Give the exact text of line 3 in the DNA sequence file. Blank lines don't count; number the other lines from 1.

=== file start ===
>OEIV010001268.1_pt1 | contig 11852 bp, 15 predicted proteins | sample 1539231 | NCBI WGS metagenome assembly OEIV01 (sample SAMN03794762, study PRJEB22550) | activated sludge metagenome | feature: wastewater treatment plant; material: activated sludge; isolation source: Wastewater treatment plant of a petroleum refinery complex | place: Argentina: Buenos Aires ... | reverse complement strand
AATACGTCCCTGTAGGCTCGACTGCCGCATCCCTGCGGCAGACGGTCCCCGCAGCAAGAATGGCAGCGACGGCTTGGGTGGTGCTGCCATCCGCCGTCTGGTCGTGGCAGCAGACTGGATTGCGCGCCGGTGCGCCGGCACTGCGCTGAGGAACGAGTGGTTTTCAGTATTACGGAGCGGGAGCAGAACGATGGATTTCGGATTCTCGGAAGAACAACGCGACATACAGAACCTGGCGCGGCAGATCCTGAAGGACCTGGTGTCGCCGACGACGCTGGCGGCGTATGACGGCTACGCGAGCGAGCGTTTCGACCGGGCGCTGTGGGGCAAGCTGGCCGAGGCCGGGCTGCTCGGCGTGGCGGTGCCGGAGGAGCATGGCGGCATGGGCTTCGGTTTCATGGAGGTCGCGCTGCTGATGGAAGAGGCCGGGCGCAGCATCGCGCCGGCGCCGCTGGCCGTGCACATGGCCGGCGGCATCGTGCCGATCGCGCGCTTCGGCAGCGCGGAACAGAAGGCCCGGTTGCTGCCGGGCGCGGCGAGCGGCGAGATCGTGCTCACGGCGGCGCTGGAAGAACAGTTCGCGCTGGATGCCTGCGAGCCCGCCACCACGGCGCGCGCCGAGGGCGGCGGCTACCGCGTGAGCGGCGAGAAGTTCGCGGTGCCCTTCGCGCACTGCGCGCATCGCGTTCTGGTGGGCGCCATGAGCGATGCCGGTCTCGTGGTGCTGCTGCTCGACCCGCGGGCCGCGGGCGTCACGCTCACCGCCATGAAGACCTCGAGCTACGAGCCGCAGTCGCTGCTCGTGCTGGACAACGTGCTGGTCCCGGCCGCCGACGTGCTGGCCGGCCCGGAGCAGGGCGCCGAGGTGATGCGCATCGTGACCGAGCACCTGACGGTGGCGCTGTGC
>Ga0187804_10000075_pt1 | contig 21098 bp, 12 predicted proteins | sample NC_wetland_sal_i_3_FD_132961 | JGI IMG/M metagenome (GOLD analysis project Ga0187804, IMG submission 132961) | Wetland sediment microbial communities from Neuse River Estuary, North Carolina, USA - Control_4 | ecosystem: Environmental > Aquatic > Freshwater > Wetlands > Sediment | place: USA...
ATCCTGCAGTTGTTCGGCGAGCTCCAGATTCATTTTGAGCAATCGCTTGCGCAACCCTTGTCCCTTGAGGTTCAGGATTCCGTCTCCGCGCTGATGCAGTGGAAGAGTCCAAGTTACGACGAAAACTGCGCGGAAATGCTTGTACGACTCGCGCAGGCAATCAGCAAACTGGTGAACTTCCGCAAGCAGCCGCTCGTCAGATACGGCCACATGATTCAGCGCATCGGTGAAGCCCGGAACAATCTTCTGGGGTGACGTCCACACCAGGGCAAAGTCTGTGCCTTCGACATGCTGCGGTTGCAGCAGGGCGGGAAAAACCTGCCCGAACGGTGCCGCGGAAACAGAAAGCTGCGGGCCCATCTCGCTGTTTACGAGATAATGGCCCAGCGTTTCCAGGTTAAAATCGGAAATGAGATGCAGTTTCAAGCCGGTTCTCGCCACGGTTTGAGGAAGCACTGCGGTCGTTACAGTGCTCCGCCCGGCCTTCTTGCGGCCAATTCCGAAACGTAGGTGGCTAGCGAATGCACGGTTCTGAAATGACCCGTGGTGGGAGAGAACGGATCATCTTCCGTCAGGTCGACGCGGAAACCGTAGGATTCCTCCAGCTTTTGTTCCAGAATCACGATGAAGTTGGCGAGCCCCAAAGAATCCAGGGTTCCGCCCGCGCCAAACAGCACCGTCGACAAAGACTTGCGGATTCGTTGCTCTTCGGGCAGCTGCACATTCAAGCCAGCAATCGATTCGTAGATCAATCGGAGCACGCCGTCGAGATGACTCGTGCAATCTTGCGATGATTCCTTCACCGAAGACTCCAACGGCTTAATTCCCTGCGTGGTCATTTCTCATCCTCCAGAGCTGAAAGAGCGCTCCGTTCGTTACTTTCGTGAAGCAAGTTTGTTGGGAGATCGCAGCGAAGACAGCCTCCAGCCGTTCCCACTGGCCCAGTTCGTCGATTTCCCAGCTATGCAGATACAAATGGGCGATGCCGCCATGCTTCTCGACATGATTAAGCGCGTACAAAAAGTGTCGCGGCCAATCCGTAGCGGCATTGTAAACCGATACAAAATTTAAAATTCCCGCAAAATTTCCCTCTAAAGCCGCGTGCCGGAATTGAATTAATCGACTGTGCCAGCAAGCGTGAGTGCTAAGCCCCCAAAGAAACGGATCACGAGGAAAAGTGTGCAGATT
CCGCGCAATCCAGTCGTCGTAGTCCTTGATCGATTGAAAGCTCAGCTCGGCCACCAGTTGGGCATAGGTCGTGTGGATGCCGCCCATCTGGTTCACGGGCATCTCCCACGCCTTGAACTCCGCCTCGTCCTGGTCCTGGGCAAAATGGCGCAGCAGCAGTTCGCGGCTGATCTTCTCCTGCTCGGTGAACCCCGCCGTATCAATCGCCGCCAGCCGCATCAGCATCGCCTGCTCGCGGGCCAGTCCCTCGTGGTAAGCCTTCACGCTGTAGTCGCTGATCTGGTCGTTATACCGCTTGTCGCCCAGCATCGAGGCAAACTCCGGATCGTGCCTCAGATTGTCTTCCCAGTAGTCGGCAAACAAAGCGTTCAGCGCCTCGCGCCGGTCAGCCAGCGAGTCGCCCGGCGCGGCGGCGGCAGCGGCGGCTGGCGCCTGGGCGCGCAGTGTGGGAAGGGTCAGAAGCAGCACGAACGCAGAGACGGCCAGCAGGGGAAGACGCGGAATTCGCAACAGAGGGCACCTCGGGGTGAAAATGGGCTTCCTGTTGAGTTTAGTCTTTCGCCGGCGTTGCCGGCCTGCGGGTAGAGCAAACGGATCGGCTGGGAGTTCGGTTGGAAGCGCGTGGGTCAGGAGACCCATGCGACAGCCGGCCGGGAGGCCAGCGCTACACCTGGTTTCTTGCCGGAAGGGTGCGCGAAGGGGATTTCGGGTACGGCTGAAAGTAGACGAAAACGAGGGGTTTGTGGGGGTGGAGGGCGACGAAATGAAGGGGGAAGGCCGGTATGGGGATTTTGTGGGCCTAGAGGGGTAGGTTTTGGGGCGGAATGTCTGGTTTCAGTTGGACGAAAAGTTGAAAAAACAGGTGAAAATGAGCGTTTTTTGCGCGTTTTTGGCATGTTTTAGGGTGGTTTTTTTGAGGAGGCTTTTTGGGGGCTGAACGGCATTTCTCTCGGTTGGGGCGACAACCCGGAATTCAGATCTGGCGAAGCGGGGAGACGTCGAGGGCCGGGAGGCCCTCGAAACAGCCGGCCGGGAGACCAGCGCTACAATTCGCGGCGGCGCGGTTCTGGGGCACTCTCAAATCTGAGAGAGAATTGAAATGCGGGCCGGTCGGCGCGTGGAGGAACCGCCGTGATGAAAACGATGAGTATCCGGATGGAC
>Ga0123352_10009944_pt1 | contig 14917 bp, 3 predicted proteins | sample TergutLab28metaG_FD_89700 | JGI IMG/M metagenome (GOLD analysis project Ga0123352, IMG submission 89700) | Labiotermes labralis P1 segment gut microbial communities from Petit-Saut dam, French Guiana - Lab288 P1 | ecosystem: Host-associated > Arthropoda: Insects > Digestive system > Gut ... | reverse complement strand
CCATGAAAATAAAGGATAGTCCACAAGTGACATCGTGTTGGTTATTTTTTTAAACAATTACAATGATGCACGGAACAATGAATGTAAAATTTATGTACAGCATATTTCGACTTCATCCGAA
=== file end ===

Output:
>Ga0187804_10000075_pt1 | contig 21098 bp, 12 predicted proteins | sample NC_wetland_sal_i_3_FD_132961 | JGI IMG/M metagenome (GOLD analysis project Ga0187804, IMG submission 132961) | Wetland sediment microbial communities from Neuse River Estuary, North Carolina, USA - Control_4 | ecosystem: Environmental > Aquatic > Freshwater > Wetlands > Sediment | place: USA...